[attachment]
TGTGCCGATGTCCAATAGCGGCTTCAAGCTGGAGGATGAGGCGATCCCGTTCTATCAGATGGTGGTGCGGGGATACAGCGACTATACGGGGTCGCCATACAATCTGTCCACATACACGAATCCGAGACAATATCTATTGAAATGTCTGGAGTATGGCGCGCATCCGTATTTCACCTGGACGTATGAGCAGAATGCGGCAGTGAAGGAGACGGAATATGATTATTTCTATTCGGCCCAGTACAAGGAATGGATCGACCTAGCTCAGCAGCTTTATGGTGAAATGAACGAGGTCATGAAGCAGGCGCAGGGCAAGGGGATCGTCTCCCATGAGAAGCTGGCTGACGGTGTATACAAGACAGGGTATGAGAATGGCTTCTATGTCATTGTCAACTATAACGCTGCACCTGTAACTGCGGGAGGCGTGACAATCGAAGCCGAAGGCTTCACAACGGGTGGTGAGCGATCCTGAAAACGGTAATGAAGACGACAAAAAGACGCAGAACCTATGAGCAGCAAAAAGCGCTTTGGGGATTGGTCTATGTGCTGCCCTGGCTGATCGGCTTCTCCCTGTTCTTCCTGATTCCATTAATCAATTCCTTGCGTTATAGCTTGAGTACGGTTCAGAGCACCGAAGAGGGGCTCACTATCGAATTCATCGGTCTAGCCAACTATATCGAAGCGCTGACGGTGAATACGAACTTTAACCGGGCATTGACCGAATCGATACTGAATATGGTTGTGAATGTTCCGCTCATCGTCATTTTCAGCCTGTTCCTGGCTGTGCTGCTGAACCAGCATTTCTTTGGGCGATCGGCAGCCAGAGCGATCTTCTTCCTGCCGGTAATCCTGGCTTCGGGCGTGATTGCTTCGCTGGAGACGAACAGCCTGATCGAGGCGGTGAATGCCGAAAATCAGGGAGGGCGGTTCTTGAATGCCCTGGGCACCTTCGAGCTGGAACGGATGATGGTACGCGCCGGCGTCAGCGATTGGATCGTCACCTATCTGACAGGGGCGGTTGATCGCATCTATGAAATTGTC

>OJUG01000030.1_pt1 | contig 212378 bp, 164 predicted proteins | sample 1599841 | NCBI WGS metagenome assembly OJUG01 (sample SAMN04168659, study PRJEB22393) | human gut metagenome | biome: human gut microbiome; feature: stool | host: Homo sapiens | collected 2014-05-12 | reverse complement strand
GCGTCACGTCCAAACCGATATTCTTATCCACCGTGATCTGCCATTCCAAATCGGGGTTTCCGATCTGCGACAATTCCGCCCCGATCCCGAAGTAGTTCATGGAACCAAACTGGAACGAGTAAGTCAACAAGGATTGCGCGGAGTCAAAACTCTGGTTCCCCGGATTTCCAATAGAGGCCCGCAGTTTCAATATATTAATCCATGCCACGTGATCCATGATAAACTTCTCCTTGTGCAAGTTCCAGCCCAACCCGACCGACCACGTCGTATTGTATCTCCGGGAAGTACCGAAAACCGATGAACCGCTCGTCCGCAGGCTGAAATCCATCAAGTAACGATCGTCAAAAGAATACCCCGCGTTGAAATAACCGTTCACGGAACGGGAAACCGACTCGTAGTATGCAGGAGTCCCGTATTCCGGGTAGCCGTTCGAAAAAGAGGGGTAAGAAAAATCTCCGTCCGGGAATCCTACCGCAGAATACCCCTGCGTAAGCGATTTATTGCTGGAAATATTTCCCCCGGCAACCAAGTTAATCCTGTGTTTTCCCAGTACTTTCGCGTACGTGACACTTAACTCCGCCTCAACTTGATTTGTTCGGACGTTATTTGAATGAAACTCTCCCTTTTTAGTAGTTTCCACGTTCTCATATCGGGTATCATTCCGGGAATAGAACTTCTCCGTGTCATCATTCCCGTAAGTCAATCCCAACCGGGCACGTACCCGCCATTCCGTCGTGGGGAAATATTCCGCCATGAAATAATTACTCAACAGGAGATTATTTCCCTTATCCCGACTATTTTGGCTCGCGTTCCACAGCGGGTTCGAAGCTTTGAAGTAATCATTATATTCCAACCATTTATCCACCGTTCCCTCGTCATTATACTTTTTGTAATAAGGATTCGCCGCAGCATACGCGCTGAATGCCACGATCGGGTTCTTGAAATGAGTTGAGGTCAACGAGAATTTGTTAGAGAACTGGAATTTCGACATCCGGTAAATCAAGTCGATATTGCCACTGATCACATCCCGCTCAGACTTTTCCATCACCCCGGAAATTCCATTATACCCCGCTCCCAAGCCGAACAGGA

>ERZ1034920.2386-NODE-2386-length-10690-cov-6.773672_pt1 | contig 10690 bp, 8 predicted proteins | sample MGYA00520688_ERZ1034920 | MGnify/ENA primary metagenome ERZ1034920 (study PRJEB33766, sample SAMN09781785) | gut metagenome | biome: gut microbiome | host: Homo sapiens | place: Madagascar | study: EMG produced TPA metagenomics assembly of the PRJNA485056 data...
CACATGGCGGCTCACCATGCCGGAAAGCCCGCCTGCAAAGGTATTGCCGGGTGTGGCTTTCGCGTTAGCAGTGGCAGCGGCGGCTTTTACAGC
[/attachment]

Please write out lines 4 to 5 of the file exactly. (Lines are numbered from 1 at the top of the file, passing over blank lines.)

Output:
>ERZ1034920.2386-NODE-2386-length-10690-cov-6.773672_pt1 | contig 10690 bp, 8 predicted proteins | sample MGYA00520688_ERZ1034920 | MGnify/ENA primary metagenome ERZ1034920 (study PRJEB33766, sample SAMN09781785) | gut metagenome | biome: gut microbiome | host: Homo sapiens | place: Madagascar | study: EMG produced TPA metagenomics assembly of the PRJNA485056 data...
CACATGGCGGCTCACCATGCCGGAAAGCCCGCCTGCAAAGGTATTGCCGGGTGTGGCTTTCGCGTTAGCAGTGGCAGCGGCGGCTTTTACAGC